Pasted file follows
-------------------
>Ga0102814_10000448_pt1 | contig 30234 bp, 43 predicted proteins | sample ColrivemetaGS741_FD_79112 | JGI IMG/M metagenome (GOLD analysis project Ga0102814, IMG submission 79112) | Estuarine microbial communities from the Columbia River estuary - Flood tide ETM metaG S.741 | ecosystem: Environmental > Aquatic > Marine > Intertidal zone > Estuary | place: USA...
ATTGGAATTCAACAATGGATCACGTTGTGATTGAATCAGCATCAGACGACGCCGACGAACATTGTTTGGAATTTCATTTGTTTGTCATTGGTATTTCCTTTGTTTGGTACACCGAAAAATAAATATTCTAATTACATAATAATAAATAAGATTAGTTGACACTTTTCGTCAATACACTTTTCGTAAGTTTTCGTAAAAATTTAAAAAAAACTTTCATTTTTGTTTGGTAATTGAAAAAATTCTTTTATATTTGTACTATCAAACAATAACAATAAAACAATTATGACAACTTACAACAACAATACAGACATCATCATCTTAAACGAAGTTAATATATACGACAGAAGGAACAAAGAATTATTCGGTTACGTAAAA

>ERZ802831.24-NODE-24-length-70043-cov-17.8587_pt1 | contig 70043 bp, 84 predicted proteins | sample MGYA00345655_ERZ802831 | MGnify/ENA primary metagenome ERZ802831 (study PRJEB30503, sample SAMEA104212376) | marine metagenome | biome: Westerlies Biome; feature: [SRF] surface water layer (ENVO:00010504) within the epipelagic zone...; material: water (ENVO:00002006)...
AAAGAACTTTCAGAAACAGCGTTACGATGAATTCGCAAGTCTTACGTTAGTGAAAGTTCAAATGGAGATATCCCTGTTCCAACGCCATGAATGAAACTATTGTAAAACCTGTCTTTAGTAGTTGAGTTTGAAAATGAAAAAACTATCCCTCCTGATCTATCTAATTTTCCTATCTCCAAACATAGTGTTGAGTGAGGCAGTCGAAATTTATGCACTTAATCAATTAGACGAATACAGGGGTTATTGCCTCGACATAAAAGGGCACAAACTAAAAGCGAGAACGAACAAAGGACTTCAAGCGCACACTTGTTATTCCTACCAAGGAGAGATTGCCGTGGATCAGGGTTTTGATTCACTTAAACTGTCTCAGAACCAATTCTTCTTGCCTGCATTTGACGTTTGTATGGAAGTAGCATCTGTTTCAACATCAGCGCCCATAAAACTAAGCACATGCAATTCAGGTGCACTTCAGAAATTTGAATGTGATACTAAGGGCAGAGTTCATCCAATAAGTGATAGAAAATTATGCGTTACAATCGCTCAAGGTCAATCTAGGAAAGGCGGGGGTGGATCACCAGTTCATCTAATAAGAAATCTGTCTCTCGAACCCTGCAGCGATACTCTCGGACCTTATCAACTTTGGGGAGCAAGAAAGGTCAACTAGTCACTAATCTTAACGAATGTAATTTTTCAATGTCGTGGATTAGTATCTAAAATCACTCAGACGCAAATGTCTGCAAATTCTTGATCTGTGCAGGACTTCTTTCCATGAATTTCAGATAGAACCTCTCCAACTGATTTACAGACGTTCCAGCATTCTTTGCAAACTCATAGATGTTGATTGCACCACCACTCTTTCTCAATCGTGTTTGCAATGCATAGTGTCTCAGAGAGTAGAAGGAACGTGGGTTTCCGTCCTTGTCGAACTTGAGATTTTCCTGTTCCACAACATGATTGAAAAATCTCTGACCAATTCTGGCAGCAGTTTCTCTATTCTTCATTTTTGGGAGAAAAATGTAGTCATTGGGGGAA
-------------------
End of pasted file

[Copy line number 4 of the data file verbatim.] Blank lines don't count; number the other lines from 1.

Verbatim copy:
AAAGAACTTTCAGAAACAGCGTTACGATGAATTCGCAAGTCTTACGTTAGTGAAAGTTCAAATGGAGATATCCCTGTTCCAACGCCATGAATGAAACTATTGTAAAACCTGTCTTTAGTAGTTGAGTTTGAAAATGAAAAAACTATCCCTCCTGATCTATCTAATTTTCCTATCTCCAAACATAGTGTTGAGTGAGGCAGTCGAAATTTATGCACTTAATCAATTAGACGAATACAGGGGTTATTGCCTCGACATAAAAGGGCACAAACTAAAAGCGAGAACGAACAAAGGACTTCAAGCGCACACTTGTTATTCCTACCAAGGAGAGATTGCCGTGGATCAGGGTTTTGATTCACTTAAACTGTCTCAGAACCAATTCTTCTTGCCTGCATTTGACGTTTGTATGGAAGTAGCATCTGTTTCAACATCAGCGCCCATAAAACTAAGCACATGCAATTCAGGTGCACTTCAGAAATTTGAATGTGATACTAAGGGCAGAGTTCATCCAATAAGTGATAGAAAATTATGCGTTACAATCGCTCAAGGTCAATCTAGGAAAGGCGGGGGTGGATCACCAGTTCATCTAATAAGAAATCTGTCTCTCGAACCCTGCAGCGATACTCTCGGACCTTATCAACTTTGGGGAGCAAGAAAGGTCAACTAGTCACTAATCTTAACGAATGTAATTTTTCAATGTCGTGGATTAGTATCTAAAATCACTCAGACGCAAATGTCTGCAAATTCTTGATCTGTGCAGGACTTCTTTCCATGAATTTCAGATAGAACCTCTCCAACTGATTTACAGACGTTCCAGCATTCTTTGCAAACTCATAGATGTTGATTGCACCACCACTCTTTCTCAATCGTGTTTGCAATGCATAGTGTCTCAGAGAGTAGAAGGAACGTGGGTTTCCGTCCTTGTCGAACTTGAGATTTTCCTGTTCCACAACATGATTGAAAAATCTCTGACCAATTCTGGCAGCAGTTTCTCTATTCTTCATTTTTGGGAGAAAAATGTAGTCATTGGGGGAA